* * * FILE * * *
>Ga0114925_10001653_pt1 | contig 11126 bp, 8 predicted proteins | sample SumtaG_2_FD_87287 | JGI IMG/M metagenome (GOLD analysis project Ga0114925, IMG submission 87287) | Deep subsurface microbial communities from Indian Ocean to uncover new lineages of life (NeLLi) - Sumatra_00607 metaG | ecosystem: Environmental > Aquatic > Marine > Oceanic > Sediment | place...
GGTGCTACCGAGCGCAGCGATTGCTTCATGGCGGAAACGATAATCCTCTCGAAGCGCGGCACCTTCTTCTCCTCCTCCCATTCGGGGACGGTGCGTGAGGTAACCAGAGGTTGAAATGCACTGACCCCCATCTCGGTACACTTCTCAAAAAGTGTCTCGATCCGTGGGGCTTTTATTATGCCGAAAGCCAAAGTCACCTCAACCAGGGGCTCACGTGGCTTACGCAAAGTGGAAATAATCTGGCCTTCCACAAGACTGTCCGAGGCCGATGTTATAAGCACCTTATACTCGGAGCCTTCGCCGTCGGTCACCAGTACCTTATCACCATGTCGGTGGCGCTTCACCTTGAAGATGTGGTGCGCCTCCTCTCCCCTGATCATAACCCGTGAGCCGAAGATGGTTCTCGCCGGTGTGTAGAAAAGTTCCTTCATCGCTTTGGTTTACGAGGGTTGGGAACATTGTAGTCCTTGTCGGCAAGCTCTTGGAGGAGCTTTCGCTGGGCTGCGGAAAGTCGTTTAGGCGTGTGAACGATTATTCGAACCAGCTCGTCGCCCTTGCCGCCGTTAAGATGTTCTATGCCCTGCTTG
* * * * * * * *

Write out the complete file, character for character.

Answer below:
>Ga0114925_10001653_pt1 | contig 11126 bp, 8 predicted proteins | sample SumtaG_2_FD_87287 | JGI IMG/M metagenome (GOLD analysis project Ga0114925, IMG submission 87287) | Deep subsurface microbial communities from Indian Ocean to uncover new lineages of life (NeLLi) - Sumatra_00607 metaG | ecosystem: Environmental > Aquatic > Marine > Oceanic > Sediment | place...
GGTGCTACCGAGCGCAGCGATTGCTTCATGGCGGAAACGATAATCCTCTCGAAGCGCGGCACCTTCTTCTCCTCCTCCCATTCGGGGACGGTGCGTGAGGTAACCAGAGGTTGAAATGCACTGACCCCCATCTCGGTACACTTCTCAAAAAGTGTCTCGATCCGTGGGGCTTTTATTATGCCGAAAGCCAAAGTCACCTCAACCAGGGGCTCACGTGGCTTACGCAAAGTGGAAATAATCTGGCCTTCCACAAGACTGTCCGAGGCCGATGTTATAAGCACCTTATACTCGGAGCCTTCGCCGTCGGTCACCAGTACCTTATCACCATGTCGGTGGCGCTTCACCTTGAAGATGTGGTGCGCCTCCTCTCCCCTGATCATAACCCGTGAGCCGAAGATGGTTCTCGCCGGTGTGTAGAAAAGTTCCTTCATCGCTTTGGTTTACGAGGGTTGGGAACATTGTAGTCCTTGTCGGCAAGCTCTTGGAGGAGCTTTCGCTGGGCTGCGGAAAGTCGTTTAGGCGTGTGAACGATTATTCGAACCAGCTCGTCGCCCTTGCCGCCGTTAAGATGTTCTATGCCCTGCTTG